It’s Surprising–Some Moobs Are Worth Millions, Some Aren’t
As the 1200+ individual Risperdal trials slog their way through the U.S. justice system, the verdicts may eventually not be so newsworthy. But to those of us interested in the link between Risperdal and gynecomastia, these first few jury decisions are fascinating.
If you have been following the story, you’ll recall that the anti-psychotic drug’s manufacturer, Johnson & Johnson, paid $2.2 billion in criminal fines, government settlements and awards to whistleblowers in 2013. The company agreed to the whopping sum when the U.S. Department of Justice uncovered strong evidence that it aggressively marketed Risperdal for off-label use and failed to warn the medical community about potential side effects including gynecomastia.
(If you want to catch up on the saga, read our post about the settlement here.)
This development opened the door for individual lawsuits. The first trial concluded earlier this year when a Philadelphia jury awarded a patient more than $2 million in damages. The 20-year old autistic man developed 46 DD breasts while taking Risperdal as a teen.
The recently concluded second trial involved a 19-year old man who suffered breast growth when prescribed Risperdal for “oppositional defiance disorder,” according to Reuters. Unlike the decision in the first trial, this time the jury agreed that Johnson & Johnson failed to warn about gynecomastia as a side effect, but did not award damages to the plaintiff because it found no direct link to his man boobs.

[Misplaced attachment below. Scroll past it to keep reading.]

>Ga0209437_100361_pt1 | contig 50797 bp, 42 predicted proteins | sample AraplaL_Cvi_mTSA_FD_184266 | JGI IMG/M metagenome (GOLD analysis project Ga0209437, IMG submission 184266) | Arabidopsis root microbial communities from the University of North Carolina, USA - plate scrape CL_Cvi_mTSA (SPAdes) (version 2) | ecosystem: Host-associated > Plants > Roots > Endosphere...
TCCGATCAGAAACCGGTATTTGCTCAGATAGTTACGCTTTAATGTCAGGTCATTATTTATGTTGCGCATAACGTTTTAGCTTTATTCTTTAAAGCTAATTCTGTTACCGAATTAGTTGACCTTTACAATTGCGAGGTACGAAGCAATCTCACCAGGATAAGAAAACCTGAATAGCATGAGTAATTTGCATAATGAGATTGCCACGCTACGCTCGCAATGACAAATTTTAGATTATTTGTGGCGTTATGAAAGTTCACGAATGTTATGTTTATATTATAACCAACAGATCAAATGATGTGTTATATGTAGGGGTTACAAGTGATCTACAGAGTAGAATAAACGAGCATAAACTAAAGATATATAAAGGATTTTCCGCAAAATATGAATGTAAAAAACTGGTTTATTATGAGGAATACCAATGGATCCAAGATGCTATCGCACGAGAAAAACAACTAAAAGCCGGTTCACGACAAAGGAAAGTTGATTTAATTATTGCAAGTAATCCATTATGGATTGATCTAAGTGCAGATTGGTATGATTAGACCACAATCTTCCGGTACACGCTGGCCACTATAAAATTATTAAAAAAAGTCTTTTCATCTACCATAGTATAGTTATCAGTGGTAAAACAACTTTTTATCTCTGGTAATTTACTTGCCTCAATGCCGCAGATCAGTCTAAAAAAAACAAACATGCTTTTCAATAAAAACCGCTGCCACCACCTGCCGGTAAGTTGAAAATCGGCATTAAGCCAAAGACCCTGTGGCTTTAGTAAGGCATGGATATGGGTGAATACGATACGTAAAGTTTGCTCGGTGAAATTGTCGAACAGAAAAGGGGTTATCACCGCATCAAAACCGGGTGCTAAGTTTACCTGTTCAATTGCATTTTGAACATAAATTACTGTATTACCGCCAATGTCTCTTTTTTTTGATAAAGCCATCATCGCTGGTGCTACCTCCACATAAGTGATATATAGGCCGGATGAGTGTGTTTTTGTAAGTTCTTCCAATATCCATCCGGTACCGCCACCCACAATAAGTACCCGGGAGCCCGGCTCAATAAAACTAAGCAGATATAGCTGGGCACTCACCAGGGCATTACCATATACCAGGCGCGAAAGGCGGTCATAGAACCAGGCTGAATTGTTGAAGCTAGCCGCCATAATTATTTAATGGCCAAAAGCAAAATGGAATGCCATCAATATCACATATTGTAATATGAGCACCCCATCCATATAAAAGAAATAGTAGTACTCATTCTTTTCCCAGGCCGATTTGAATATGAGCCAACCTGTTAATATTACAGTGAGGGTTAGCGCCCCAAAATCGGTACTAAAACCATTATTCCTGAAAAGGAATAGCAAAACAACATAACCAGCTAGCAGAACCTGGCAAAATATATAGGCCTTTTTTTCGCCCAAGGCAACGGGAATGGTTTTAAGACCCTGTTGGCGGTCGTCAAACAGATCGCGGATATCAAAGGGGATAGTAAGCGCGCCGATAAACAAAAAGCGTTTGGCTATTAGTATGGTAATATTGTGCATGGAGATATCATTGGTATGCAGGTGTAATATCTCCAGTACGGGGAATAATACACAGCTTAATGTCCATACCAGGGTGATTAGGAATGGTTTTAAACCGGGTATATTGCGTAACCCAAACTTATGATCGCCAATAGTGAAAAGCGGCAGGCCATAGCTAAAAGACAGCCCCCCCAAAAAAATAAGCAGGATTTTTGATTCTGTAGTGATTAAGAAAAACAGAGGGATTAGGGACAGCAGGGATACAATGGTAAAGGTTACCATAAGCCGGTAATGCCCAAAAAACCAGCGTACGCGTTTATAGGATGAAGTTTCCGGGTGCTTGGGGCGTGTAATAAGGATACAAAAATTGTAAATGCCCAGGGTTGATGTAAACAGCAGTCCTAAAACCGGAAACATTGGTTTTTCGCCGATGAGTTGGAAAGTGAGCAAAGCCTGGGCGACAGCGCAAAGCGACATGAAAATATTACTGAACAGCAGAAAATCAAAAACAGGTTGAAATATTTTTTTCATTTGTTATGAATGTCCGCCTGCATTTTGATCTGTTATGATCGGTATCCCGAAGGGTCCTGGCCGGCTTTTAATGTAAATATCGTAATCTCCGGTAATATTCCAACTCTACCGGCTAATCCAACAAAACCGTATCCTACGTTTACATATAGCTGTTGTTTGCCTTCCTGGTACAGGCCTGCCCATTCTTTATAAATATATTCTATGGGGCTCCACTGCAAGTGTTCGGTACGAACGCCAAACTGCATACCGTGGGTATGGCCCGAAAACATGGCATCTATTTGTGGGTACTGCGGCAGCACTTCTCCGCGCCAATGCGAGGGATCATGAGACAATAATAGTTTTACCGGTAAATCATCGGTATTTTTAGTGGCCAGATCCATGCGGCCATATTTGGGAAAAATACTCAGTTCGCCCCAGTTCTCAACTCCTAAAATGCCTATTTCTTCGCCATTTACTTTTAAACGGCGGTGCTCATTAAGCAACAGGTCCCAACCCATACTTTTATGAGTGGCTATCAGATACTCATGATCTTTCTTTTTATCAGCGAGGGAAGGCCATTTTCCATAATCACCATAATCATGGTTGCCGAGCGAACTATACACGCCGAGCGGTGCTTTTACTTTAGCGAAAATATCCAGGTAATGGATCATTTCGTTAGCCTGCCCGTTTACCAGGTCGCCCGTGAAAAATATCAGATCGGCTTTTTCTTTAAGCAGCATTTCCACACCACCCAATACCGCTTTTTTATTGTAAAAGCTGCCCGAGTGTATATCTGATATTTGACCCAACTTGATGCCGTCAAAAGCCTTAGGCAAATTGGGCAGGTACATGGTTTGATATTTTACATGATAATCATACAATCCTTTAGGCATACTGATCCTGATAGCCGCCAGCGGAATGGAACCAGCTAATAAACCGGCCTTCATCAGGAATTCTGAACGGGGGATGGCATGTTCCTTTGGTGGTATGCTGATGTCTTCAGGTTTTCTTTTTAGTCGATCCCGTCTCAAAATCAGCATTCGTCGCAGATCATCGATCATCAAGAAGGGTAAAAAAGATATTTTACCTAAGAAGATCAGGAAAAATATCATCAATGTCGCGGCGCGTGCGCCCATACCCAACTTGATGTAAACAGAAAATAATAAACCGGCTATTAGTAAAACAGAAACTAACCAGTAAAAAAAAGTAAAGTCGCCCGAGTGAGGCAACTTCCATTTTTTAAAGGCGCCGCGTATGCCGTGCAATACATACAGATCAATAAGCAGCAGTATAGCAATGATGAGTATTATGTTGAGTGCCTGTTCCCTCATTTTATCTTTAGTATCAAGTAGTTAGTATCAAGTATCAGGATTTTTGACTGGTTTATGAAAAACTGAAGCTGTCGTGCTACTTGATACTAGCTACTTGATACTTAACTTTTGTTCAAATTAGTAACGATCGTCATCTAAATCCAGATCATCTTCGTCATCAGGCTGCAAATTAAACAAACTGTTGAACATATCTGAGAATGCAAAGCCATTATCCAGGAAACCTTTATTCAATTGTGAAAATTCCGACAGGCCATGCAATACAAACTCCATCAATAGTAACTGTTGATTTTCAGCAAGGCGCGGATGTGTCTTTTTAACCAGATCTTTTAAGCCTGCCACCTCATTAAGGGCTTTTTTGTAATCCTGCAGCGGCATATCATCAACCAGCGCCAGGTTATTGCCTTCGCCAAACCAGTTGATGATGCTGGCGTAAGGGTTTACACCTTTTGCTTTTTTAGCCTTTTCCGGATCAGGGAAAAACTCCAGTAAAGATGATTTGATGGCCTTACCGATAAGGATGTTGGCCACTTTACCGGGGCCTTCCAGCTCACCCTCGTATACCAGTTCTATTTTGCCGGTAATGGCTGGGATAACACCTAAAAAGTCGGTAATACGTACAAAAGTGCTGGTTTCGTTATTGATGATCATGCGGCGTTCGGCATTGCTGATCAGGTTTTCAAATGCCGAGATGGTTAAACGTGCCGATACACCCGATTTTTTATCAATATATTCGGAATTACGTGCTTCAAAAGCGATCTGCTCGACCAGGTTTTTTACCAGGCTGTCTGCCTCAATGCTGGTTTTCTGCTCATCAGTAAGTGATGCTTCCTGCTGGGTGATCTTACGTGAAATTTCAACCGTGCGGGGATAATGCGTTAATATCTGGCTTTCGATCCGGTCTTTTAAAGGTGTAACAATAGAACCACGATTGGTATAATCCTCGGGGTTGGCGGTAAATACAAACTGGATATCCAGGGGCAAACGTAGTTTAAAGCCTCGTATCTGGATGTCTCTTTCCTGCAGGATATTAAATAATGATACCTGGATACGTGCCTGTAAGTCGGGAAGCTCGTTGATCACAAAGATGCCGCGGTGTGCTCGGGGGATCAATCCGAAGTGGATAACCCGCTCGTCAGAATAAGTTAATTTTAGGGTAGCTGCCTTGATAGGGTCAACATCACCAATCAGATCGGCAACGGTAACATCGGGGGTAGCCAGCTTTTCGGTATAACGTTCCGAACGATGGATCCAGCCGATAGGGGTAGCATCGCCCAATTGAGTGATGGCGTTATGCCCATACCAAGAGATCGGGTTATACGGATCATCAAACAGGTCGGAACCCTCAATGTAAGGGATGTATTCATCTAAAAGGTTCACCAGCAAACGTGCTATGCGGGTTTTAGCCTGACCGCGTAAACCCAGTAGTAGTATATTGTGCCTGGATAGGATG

When we perform surgery for gynecomastia in New York, as we have for more than three decades, patients are understandably concerned about what may have caused their breasts to grow. Unless there’s a clear underlying medical condition, such as the presence of an extra X chromosome (Klinefelter Syndrome), we discuss other possible causes such as:
– Drugs that treat baldness, such as Propecia
– Other prescription drugs, such as antibiotics
– Anabolic steroids
– Over the counter supplements and prohormones
– Heavy alcohol use
– Liver and kidney problems
It’s extremely difficult to establish a certain direct link in most cases. When a patient tells us, for instance, that he developed gynecomastia after taking steroids and there’s no other apparent cause, we conclude that it’s very likely steroids are to blame and we advise the patient to discontinue their use. But while the triggers listed above (and several others) are either known or strongly suspected to cause moobs, rarely can we establish a link with 100% certainty.
So why did the decisions in the two trials differ? Was there more medical evidence of a link in the first trial, or did that legal team simply do a better job? Perhaps patterns will emerge in future court cases.
In the meantime, we continue to welcome guys with man boobs for consultations, no matter what the cause may be. Contact us to come in for a discussion.